In the traffic light coalition, there has been a dispute over the planned additional spending for the Bundeswehr of 100 billion euros. Federal Finance Minister Christian Lindner (FDP) insists that the sum must be made available through an amendment to the Basic Law. In doing so, he opposes a move by SPD parliamentary group leader Rolf Mützenich. The FAZ had said Mützenich that the 100 billion euros could also be decided with a simple majority in accordance with Article 115 of the Basic Law if the Union, which is needed for a two-thirds majority to change the Basic Law, objects in the Bundestag. Article 115 sets a credit limit for the federal budget that can be circumvented in emergency situations.
“It is not an option for the Bundeswehr to circumvent the debt brake with a simple majority,” Lindner told the German Press Agency on Monday. He had specifically proposed a special fund in the Basic Law so that the debt brake remained intact. “A softening would be constitutionally questionable and not to do with the FDP,” said Lindner.
“The feeling that everyone here is really pulling in the same direction”
Defense Minister Christine Lambrecht (SPD) considers it unnecessary to go it alone with the traffic lights, as Mutzenich had suggested. She “currently has the feeling that everyone – CDU/CSU, SPD, Greens and FDP – is pulling together here,” said Lambrecht on ARD. She therefore assumes “that these constructive talks will also lead to a result before the summer break,” said the minister.
Mixed signals came from the Greens. Party leader Ricarda Lang said that the original proposal would continue to be used. “The goal remains a special fund through an amendment to the Basic Law.” The chairwoman of the Greens parliamentary group in the Bundestag, Britta Haßelmann, on the other hand jumped in Mützenich. They are working on the traffic light bill and are also in talks with the Union. However, Haßelmann emphasized to the editorial network Germany: “During the hearing of experts on the draft law, alternative implementation options were also addressed.” This was also pointed out by Mützenich. “If Germany is in an emergency situation, Article 115 allows borrowing by a simple majority,” he had said. Such an exception was recently decided because of the corona pandemic.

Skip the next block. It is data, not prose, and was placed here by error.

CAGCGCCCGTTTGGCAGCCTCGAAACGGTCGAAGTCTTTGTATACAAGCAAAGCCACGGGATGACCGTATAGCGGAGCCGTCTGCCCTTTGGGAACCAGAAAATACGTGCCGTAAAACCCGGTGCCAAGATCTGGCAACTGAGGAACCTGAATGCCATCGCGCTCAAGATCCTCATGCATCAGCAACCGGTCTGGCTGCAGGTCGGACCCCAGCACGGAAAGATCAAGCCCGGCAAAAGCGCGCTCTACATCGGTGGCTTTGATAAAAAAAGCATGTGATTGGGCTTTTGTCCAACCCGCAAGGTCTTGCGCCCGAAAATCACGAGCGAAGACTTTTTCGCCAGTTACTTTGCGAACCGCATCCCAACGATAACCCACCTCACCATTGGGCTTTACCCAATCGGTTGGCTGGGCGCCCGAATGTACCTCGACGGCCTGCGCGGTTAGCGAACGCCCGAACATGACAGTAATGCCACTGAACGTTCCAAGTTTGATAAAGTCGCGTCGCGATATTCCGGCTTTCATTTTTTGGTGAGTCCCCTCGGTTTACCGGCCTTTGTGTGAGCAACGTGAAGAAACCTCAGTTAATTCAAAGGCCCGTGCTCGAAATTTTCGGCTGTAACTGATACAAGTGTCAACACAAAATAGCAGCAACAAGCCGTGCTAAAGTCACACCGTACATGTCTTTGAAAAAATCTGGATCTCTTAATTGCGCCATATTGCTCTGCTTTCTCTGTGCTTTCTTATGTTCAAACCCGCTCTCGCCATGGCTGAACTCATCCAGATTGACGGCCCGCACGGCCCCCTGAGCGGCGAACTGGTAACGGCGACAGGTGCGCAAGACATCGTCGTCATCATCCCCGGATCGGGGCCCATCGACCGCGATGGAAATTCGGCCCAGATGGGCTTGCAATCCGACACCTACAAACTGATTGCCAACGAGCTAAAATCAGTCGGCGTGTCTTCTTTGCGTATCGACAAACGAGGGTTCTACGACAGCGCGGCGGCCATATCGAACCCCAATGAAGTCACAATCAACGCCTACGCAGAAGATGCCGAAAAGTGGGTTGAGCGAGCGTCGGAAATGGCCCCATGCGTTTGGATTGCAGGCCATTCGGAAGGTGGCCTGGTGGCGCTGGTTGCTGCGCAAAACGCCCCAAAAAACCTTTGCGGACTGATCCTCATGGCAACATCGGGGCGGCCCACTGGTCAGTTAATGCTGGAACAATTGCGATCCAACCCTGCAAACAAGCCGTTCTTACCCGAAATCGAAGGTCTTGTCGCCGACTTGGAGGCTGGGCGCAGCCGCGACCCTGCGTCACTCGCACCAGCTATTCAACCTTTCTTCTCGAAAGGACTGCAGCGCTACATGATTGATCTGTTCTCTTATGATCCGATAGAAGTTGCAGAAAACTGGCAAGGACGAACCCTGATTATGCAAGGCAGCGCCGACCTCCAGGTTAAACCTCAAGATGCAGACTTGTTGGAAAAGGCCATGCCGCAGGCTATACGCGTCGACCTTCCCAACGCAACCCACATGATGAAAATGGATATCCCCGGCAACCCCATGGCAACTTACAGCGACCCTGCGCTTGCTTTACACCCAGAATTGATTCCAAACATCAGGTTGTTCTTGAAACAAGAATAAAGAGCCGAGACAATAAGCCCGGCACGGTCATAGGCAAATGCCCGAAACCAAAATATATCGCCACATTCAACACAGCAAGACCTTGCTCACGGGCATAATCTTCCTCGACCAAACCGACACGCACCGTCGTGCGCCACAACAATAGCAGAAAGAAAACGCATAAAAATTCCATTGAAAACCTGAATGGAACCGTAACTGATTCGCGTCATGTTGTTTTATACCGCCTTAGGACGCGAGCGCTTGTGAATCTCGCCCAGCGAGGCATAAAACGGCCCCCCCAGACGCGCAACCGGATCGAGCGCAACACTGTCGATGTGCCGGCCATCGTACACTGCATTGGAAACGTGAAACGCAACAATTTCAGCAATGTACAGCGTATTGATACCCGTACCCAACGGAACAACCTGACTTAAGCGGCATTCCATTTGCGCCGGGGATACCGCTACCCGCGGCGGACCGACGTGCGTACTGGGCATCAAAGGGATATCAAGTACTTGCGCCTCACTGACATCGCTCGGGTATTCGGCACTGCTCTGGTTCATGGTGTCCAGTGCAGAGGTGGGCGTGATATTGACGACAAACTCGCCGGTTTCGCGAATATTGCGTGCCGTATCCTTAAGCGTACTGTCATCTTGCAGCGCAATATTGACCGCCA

Union politicians reacted negatively to the advance of Mützenich. “It’s a threat that I don’t take seriously,” said Mathias Middelberg (CDU), one of the deputy chairmen of the Union faction. Deciding on the planned billions using Article 115 would be “extremely difficult” from a legal point of view, he said on ARD. “And I also believe that politically it would not be the wise signal.” However, Middelberg was flexible when it came to the two percent target for the defense budget. “We don’t have a slavish idea, it has to be two percent every year.” The “order of magnitude” of the expenditure, measured in terms of gross domestic product, must be achieved approximately and over several years.
The CDU foreign politician Norbert Röttgen was “disappointed” with the statement by Mützenich on Monday. This fuels doubts about the will of the coalition to come to an agreement with the CDU and CSU. Röttgen spoke out in favor of the “democratic center in Parliament” jointly deciding on the 100 billion fortune.
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